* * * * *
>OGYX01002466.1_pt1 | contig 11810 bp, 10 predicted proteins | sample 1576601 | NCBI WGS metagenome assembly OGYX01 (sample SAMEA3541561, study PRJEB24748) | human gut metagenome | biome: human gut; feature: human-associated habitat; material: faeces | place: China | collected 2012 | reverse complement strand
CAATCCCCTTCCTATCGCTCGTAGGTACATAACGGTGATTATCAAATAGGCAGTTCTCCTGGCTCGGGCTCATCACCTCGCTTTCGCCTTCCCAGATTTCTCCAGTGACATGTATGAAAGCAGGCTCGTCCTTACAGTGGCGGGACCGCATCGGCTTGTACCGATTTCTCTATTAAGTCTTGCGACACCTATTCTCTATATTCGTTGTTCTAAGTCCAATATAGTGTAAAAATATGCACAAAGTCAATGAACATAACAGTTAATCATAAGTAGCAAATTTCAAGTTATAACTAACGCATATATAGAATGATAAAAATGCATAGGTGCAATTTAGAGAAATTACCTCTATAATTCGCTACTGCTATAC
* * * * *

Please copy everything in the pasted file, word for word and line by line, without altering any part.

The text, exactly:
>OGYX01002466.1_pt1 | contig 11810 bp, 10 predicted proteins | sample 1576601 | NCBI WGS metagenome assembly OGYX01 (sample SAMEA3541561, study PRJEB24748) | human gut metagenome | biome: human gut; feature: human-associated habitat; material: faeces | place: China | collected 2012 | reverse complement strand
CAATCCCCTTCCTATCGCTCGTAGGTACATAACGGTGATTATCAAATAGGCAGTTCTCCTGGCTCGGGCTCATCACCTCGCTTTCGCCTTCCCAGATTTCTCCAGTGACATGTATGAAAGCAGGCTCGTCCTTACAGTGGCGGGACCGCATCGGCTTGTACCGATTTCTCTATTAAGTCTTGCGACACCTATTCTCTATATTCGTTGTTCTAAGTCCAATATAGTGTAAAAATATGCACAAAGTCAATGAACATAACAGTTAATCATAAGTAGCAAATTTCAAGTTATAACTAACGCATATATAGAATGATAAAAATGCATAGGTGCAATTTAGAGAAATTACCTCTATAATTCGCTACTGCTATAC